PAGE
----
The AMM aesthetic calls for a quiet intensity. The long durations and restricted volume draw my perceptions into a taut, encompassing environment. I find myself observing rich details in an otherwise featureless landscape. A welcome excursion for the ears.
Tuesday, January 25, 2005
Laminal is a 3-disc set of three live performances of the free improvisation group AMM from three different decades. The longevity of AMM is a testament to the endurance of their approach toward improvisation.
Today I put on disc 1 and was transported to Denmark on December 16, 1969 (another reason to love the technology that preserves documentation of such performances is the chance to experience events prior to my own existence).
The initial draw of the AMM experience of this era is Cornelius Cardew on cello. Cardew should be getting the "hall of heroes" treatment shortly as I hold so much of his music, politics and ideas in high esteem. AMM is one way to hear a portion of his creative output.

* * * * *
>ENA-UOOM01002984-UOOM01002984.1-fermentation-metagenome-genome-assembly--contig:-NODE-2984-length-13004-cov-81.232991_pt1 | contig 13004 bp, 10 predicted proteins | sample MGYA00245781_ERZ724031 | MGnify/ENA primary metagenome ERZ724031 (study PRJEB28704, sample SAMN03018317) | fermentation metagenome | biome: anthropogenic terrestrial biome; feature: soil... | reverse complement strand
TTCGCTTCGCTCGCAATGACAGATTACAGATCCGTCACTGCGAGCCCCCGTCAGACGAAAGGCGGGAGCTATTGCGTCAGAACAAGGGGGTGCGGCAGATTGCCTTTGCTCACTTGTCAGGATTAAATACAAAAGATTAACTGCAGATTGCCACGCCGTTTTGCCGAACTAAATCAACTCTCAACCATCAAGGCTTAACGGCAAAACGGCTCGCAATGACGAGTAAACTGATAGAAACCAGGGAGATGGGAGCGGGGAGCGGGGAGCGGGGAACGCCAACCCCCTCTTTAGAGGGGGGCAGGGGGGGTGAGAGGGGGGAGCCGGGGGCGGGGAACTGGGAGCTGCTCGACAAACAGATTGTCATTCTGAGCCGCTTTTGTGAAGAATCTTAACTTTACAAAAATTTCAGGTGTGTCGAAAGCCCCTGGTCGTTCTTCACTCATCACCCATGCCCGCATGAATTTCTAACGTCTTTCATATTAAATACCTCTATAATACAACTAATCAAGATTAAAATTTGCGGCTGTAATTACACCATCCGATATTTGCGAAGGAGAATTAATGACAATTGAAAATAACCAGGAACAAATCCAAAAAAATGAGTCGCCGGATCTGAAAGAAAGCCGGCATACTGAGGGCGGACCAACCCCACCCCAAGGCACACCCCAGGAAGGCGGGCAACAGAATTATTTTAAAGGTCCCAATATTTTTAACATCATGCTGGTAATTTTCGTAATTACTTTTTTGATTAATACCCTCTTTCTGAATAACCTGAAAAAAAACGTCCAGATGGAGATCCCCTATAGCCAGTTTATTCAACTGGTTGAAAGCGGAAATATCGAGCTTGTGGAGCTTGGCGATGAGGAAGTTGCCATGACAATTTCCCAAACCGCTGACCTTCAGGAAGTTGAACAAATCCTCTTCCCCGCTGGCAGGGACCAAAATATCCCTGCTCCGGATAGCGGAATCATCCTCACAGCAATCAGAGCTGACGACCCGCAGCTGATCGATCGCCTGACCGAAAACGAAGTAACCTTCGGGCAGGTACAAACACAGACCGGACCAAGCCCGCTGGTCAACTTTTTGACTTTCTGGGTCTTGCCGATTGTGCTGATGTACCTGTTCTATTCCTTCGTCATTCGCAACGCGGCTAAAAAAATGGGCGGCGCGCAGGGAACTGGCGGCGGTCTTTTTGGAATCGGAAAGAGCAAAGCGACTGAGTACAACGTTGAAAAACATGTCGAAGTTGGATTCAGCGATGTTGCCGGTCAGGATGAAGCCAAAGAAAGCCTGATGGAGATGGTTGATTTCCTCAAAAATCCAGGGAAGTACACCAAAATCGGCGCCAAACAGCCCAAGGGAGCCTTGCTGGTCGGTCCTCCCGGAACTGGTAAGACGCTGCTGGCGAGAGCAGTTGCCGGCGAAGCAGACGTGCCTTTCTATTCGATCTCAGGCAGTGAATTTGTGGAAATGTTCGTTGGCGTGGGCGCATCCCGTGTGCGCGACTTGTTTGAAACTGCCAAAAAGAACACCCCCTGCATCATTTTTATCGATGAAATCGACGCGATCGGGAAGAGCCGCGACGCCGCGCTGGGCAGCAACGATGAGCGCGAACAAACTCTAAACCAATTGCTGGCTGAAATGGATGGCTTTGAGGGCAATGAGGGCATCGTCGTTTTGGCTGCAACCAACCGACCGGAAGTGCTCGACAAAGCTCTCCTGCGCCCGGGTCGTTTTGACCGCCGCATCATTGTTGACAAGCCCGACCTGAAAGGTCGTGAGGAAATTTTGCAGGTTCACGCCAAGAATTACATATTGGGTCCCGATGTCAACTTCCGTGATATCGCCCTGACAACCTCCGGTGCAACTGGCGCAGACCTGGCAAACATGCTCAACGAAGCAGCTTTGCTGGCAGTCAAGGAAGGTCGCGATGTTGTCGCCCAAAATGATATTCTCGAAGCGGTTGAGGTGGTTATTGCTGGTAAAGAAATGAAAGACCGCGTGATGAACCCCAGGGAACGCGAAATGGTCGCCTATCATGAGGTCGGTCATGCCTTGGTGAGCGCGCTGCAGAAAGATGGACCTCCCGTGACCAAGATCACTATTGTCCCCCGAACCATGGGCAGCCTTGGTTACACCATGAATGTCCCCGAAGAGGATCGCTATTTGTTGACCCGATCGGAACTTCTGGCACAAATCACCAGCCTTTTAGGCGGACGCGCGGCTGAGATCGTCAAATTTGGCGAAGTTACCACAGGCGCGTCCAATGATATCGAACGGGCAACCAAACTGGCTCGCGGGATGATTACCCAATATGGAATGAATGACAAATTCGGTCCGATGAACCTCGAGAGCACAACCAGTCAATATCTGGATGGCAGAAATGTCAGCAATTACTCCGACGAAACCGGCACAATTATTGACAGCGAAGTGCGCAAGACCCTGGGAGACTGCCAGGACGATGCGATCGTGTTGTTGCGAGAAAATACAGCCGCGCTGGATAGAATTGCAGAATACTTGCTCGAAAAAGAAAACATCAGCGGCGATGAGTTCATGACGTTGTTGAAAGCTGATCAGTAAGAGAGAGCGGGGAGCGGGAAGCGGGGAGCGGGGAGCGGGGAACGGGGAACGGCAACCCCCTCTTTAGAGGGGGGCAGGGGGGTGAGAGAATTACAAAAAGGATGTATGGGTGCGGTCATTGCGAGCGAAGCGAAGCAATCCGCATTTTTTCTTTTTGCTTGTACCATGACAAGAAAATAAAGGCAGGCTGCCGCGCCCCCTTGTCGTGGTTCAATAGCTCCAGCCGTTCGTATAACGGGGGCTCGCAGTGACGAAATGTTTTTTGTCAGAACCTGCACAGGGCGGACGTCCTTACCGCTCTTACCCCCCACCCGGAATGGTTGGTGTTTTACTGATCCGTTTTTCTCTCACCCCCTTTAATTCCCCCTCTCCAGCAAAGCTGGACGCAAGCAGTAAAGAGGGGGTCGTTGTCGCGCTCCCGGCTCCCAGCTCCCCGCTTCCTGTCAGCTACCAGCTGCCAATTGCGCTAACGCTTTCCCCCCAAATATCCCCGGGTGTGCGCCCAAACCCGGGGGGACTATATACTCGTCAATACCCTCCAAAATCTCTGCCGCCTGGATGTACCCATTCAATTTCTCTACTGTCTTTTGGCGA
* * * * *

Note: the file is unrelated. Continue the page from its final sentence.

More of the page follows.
The AMM Music experience is unique. Each member of the group contributes as an equal toward a prevailing texture. There's no "solo" or "head" or "changes" or many other trappings of other improvisation traditions. What comes out of AMM is often long, quiet and intense. For this particular 1969 experience the group delivers three "movements" of texture that is at once delicate and aggressive. The sounds emanating from these instruments are so unusual that it's hard to pin down the precise instrumentation at any given moment. The percussion bubbles and quakes quietly under a heavy layer of sustained, harmonically ambiguous sound that periodically recedes to expose microcosms of similar textures operating just below the surface.
It sounds like angst. It sounds like a human scream that is held within as it reverberates toward madness. It's the sound of a slow, steady release of pent-up anxieties. At the same time, the sound takes on a near-zen tone of indifference toward unresolved tension. A sense of beauty within the "darkness" emerges without overt changes to the sonic texture. The time scale involved gently nudges the listener into finding stasis in the face of uncertainty. Finding tranquility in the unsettled details of a magnificently sustained texture. It must have been a great concert to behold.
Monday, January 24, 2005
Elliott Sharp: Loop pooL.
I've returned to listening to vintage Elliott Sharp as I drink in the abrasive sound that has infected me for so long. Loop pooL is another early Sharp release that I've had to locate via eBay and it was well worth the effort of tracking this 1988 treasure.